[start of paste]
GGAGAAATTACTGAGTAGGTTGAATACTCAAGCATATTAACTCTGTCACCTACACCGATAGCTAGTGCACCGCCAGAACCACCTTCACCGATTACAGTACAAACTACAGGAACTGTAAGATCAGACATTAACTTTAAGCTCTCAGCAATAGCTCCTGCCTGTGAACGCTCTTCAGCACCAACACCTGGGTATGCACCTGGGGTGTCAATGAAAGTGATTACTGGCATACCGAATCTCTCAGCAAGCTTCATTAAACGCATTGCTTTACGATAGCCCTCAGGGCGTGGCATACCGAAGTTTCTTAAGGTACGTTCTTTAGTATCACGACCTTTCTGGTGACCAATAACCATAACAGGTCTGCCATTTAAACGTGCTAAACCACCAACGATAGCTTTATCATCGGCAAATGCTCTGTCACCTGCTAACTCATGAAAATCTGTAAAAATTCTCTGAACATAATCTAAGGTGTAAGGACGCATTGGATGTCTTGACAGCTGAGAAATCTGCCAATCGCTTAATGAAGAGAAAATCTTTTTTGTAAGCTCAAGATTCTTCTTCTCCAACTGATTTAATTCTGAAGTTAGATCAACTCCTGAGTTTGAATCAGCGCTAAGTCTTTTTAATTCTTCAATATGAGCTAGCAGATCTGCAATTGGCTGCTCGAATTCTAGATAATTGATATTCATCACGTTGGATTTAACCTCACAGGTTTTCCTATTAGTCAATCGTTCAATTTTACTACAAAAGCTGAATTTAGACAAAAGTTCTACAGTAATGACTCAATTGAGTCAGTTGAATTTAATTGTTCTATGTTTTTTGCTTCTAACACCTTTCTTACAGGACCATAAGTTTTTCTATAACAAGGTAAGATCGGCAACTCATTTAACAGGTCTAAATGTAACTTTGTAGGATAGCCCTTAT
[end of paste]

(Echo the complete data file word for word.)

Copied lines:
GGAGAAATTACTGAGTAGGTTGAATACTCAAGCATATTAACTCTGTCACCTACACCGATAGCTAGTGCACCGCCAGAACCACCTTCACCGATTACAGTACAAACTACAGGAACTGTAAGATCAGACATTAACTTTAAGCTCTCAGCAATAGCTCCTGCCTGTGAACGCTCTTCAGCACCAACACCTGGGTATGCACCTGGGGTGTCAATGAAAGTGATTACTGGCATACCGAATCTCTCAGCAAGCTTCATTAAACGCATTGCTTTACGATAGCCCTCAGGGCGTGGCATACCGAAGTTTCTTAAGGTACGTTCTTTAGTATCACGACCTTTCTGGTGACCAATAACCATAACAGGTCTGCCATTTAAACGTGCTAAACCACCAACGATAGCTTTATCATCGGCAAATGCTCTGTCACCTGCTAACTCATGAAAATCTGTAAAAATTCTCTGAACATAATCTAAGGTGTAAGGACGCATTGGATGTCTTGACAGCTGAGAAATCTGCCAATCGCTTAATGAAGAGAAAATCTTTTTTGTAAGCTCAAGATTCTTCTTCTCCAACTGATTTAATTCTGAAGTTAGATCAACTCCTGAGTTTGAATCAGCGCTAAGTCTTTTTAATTCTTCAATATGAGCTAGCAGATCTGCAATTGGCTGCTCGAATTCTAGATAATTGATATTCATCACGTTGGATTTAACCTCACAGGTTTTCCTATTAGTCAATCGTTCAATTTTACTACAAAAGCTGAATTTAGACAAAAGTTCTACAGTAATGACTCAATTGAGTCAGTTGAATTTAATTGTTCTATGTTTTTTGCTTCTAACACCTTTCTTACAGGACCATAAGTTTTTCTATAACAAGGTAAGATCGGCAACTCATTTAACAGGTCTAAATGTAACTTTGTAGGATAGCCCTTAT